Early (short) reviews of Dudamel and LA Phil Live from theaters via Twitter
Thousands of people across the United States and in Canada have just finished watching Gustavo Dudamel conduct the Los Angeles Philharmonic live in some 450 movie theaters. The first of three planned LA Phil Live transmissions of the orchestra was Sunday's matinee program at Walt Disney Concert Hall: John Adams’ “Slonimsky’s Earbox,” Leonard Bernstein’s First Symphony and Beethoven’s Seventh Symphony, plus a Brahms encore.
We'll have a full report and a review by Times music critic Mark Swed soon at www.latimes.com/arts.
Ticket-holders with busy fingers were tweeting their own commentary from movie theaters, some even at intermission. Many were taken by the conductor's vibrant personality, seen in abundance in the backstage footage from Walt Disney Concert Hall, others by the orchestra's performance. A sampling:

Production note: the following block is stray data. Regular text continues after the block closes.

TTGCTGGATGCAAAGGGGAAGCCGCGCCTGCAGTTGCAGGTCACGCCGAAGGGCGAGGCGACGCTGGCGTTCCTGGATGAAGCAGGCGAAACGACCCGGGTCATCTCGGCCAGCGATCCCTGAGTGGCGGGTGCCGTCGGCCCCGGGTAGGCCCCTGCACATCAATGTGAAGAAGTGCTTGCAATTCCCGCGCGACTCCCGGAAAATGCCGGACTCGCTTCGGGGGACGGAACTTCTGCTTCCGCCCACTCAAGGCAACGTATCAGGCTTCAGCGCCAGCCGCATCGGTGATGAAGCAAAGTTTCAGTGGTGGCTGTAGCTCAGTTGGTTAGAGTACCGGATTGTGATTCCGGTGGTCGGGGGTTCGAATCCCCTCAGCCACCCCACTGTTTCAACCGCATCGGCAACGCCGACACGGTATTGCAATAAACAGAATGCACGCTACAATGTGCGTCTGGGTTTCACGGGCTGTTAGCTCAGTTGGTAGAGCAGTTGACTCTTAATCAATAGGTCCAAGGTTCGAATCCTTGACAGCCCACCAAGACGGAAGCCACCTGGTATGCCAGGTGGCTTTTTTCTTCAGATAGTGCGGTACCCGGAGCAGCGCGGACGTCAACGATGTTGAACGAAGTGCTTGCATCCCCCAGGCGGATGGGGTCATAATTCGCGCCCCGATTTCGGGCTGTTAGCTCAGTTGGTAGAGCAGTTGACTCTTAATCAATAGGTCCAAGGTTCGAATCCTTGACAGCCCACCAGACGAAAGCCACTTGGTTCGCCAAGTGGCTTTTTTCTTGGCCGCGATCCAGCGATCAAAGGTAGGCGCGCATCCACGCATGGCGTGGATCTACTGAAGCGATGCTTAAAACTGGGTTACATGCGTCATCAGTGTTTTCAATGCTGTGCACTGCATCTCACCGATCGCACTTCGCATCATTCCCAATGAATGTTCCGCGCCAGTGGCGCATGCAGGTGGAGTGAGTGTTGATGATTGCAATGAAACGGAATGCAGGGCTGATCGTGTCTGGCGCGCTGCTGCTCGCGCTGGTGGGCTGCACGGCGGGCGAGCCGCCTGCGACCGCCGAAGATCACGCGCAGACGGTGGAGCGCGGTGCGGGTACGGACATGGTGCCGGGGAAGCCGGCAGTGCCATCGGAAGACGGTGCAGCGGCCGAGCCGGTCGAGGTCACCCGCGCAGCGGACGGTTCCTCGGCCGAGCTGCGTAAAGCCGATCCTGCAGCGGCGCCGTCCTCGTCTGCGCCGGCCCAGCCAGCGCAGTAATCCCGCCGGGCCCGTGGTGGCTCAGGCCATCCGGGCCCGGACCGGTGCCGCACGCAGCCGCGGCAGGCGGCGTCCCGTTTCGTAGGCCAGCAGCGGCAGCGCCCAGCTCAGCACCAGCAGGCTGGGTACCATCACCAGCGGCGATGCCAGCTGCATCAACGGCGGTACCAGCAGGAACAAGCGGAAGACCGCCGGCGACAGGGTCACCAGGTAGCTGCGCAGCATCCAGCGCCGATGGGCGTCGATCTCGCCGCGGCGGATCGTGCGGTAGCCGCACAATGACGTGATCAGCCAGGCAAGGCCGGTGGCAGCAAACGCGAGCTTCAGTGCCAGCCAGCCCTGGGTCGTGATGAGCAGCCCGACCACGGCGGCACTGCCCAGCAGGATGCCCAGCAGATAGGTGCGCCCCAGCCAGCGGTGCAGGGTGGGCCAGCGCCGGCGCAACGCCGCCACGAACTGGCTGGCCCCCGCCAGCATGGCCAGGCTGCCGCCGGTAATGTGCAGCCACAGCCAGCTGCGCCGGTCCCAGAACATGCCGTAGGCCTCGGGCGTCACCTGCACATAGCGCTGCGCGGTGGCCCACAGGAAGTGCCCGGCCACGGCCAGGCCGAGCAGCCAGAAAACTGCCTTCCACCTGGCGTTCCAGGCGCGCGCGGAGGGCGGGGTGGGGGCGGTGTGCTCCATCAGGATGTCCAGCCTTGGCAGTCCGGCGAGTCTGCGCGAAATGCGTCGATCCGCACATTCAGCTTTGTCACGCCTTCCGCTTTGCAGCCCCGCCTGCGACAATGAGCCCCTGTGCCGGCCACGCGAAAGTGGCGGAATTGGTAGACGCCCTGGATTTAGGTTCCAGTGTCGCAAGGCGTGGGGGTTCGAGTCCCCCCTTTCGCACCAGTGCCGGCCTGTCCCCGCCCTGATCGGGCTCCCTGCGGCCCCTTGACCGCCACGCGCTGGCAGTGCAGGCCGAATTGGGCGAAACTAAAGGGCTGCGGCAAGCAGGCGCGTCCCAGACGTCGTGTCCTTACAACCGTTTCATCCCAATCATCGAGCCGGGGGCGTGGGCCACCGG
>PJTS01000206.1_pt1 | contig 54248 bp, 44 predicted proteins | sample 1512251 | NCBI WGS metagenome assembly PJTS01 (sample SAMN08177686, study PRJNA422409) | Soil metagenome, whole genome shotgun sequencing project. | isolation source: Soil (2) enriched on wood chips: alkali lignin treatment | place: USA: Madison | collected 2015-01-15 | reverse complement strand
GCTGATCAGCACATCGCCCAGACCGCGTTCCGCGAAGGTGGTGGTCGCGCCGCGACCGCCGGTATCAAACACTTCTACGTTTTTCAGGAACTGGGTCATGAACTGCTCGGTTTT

@devoncestes: Every minute of backstage footage of Dudamel has been entirely adorable.
@vinv22: This is awesome! They show him rehearsing, backstage. Directing and then interview him! Like a coach coming off the field.
@nprclassical: Dudamel and the LA Phil, certainly energizing the movie theater audience here in Washington , DC
Steve Paul, presumably a fan for the losing Kansas City Chiefs, took solace in the concert:
@sbpaul: Post-football uplift: Gustavo D and LA Phil play Beethoven (7th), Bernstein, Adams, Brahms live on big movie screen. #kc #arts
Marc Geelhoed, whose Twitter profile identifies him as manager of the Chicago Symphony Orchestra's record label, was taken by soloist Kelley O'Connor during the Bernstein:
@marcgeelhoed: End of Jeremiah sym by la phil was intense....very powerful, sustained slow music-making. Never heard kelleyo'connor better, either.
Apparently, however, not everyone was overwhelmed:
@fabulousatj: Grandma brought me to the movies not to see tron but to see the la philharmonic, 2 30 hrs of torture and sleep with old people laughing ...
-- Sherry Stern
Photo: Gustavo Dudamel conducting the Los Angeles Philharmonic in the same program on Thursday night. Credit: Gina Ferazzi / Los Angeles Times.